The plaintiffs disputed that, calling average viewing time a common indirect barometer to guide ad-buying decisions: Clients would want to spend more on the video ads that people were actually watching.
“Video completion rate is still the reigning king out there from a [key performance] perspective, but watch time is absolutely one of the indicators that clients look at for business performance,” said Kait Boulos, vice president of marketing for Varick, an ad agency owned by MDC Partners Inc. “Marketers want to understand what percentage of people watched for the first quarter, half or even three quarters of a video.”
Under the terms of the proposed court settlement, Facebook would acknowledge it made an error in calculating its metrics but wouldn’t admit to any other allegations.
“This lawsuit is without merit but we believe resolving this case is in the best interests of the company and advertisers,” a Facebook spokeswoman said in a statement.
Attorneys for the plaintiffs declined to comment.
If approved, Facebook’s penalty will cost the company the $40 million settlement. But the case doesn’t seem to have damaged the continuing growth in its advertising business. In the second quarter of 2019, Facebook generated more than $16.6 billion in ad revenue, up 28% year over year. Facebook and Alphabet Inc. -owned Google are expected to account for 60.9% of U.S. digital ad revenue in 2019, according to eMarketer.
“This is a recurring theme that we keep seeing: Facebook gets called out on something, but marketers continue to use the platform,” said Ms. Boulos. “It does not seem that we’re close to any straw breaking the camel’s back in terms of something hindering or pushing marketers away from the platforms.”
Facebook’s Latest Error Shakes Advertisers’ Confidence
Company quietly told advertisers earlier this month that its ‘conversion lift’ tool, used to measure outcomes, overestimated some campaign results.
Facebook Inc. is offering millions of dollars in credits to some advertisers after discovering a glitch in a tool that tells advertisers how effective their ads may be in driving results, such as getting consumers to download an app or purchase a product.
Facebook’s “conversion lift” tool overestimated some campaign results for 12 months, the company quietly told its advertisers this month. The glitch skewed data that advertisers use to decide how much money to spend with the company.
It isn’t the first problem Facebook has discovered in its systems to measure advertisers’ campaigns, and it is not likely to dent Facebook’s ad revenue. But some ad buyers said the latest gaffe has hurt confidence in the company’s metrics at a time when many businesses are navigating the pandemic by trying to cut costs and make sure their ad spending performs.
Omnicom Group Inc. media agency OMD Worldwide is looking into how the error has affected some clients’ investments before accepting credits, said Florian Adamski, OMD’s global chief executive.
“This is not an easy fix,” he said. “It’s not like, pay a couple thousand or million bucks and it’s over. This goes a lot deeper and we need to find out how to rectify the damage done and make sure it doesn’t happen again.”
“If there is no governance or third neutral party looking at our investment tools, I can’t sleep well at night and my clients can’t sleep,” he added.
The issue is particularly acute for certain categories such as retail, where marketers are spending as much as 5% to 10% more on Facebook and other performance-centric advertising channels to recover business lost during the early stages of the pandemic, said the chief executive of one digital agency that spends hundred of millions of dollars advertising on Facebook every year.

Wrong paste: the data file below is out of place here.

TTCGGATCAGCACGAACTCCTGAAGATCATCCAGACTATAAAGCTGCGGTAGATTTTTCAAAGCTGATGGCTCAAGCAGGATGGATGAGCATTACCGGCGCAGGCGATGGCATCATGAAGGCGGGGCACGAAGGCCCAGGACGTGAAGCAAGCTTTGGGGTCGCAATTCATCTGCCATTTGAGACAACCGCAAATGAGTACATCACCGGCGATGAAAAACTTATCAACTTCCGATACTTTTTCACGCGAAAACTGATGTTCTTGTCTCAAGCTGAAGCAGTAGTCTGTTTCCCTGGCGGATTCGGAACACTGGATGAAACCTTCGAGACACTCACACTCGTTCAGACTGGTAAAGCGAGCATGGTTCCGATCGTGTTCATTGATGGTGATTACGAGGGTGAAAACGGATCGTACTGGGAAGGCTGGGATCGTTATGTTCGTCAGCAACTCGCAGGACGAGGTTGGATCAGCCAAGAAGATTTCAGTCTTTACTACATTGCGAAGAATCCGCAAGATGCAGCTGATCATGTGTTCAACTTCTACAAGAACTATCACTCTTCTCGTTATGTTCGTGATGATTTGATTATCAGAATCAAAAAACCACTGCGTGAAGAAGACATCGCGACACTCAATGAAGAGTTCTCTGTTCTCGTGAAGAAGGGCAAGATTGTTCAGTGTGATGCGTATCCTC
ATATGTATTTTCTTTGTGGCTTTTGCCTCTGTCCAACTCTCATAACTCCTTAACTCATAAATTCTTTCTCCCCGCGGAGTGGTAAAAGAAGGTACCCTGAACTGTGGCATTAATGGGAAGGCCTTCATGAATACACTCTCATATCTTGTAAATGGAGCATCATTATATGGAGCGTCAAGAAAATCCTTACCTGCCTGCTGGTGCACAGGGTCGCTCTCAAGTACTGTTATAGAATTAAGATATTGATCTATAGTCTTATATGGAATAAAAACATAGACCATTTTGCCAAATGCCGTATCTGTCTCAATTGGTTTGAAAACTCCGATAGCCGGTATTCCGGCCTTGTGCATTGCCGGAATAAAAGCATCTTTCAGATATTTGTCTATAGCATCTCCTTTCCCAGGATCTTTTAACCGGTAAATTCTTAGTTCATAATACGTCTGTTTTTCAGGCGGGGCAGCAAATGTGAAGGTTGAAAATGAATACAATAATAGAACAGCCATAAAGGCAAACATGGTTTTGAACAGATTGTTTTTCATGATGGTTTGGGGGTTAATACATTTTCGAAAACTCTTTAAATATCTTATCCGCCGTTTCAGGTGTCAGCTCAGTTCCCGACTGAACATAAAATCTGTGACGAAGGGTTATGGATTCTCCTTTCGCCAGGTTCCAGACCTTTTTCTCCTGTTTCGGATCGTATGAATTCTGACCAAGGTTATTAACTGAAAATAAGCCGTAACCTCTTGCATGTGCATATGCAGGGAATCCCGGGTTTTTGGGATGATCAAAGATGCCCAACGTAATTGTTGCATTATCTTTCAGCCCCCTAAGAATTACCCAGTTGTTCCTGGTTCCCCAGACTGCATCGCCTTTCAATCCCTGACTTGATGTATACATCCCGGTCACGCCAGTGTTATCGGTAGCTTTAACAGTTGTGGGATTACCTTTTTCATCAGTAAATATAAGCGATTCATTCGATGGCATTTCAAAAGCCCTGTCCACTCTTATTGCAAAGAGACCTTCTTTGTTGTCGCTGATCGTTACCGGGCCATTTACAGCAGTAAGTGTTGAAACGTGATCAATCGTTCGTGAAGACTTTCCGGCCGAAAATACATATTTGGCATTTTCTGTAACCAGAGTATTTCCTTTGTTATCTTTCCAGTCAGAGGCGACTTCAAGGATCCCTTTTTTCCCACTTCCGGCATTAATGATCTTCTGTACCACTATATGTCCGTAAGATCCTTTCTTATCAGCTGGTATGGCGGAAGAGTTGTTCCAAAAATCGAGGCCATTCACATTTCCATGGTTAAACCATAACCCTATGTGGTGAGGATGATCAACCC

“Being able to attribute where sales are coming from is hugely important right now,” the executive said. “Every dollar spent has got to map back to data points and performance. If we can’t map that back, it becomes more difficult to justify spending dollars when clients are trying to manage their costs as effectively as possible—and media spend is a cost that needs to generate revenue.”
Facebook’s offer of credits extends to some advertisers that used the tool when the error went undetected, from August 2019 through August 2020.
“While making improvements to our measurement products, we found a technical issue that impacted some conversion lift tests,” said a Facebook spokesperson in an email. “We’ve fixed this and are working with advertisers that have impacted studies.”
At one large buying agency, the size of ad credits will be around 0.5% of affected clients’ annual budgets around the time of the glitch, according to a memo that the agency sent to clients that was obtained by The Wall Street Journal.
“More so than past measurement problems with Facebook’s ad platform, this error has the potential to be extremely serious,” the agency wrote in the note to clients. “The fact that it led to a systematic overstatement of ad performance, combined with the yearlong duration of the error, likely misinformed media budget allocations. These misallocations came at the expense of both advertiser media efficiency and Facebook’s competitors.”
Facebook, which said it fixed the error in September, told advertisers about it this month, according to a memo that Facebook sent clients. The company is basing the amount of credits it is issuing to advertisers on an analysis that shows how much the error may have affected their actual investments during the period following the lift study.
Some ad buyers are also questioning the analysis Facebook is using to determine advertisers’ compensation—criticizing the tech giant for not being transparent enough in how it determined who receives ad credits and how, exactly, compensation was calculated, as well as details on steps Facebook is taking to ensure such errors don’t occur again.
“This can’t just be covered with a one-time compensation in credits,” said OMD’s Mr. Adamski. “It needs that reconciliation for every single client on how did it influence the investment decisions we made.”
Marketers aren’t likely to turn away from Facebook despite the incident, said Kevin Simonson, vice president of social for digital marketing agency Wpromote LLC, which spends more than $100 million a year on Facebook ads on behalf of clients.
“This particular error would impact strategy regarding what creative to use and what audiences to spend against, which could be significant to some extent, but it’s not going to be significant to a degree that’s going to cause any brand (in this day and age) to not do Facebook,” Mr. Simonson said in an email. “It’s more like to what degree.”
News of the glitch was reported last week by industry publication AdExchanger.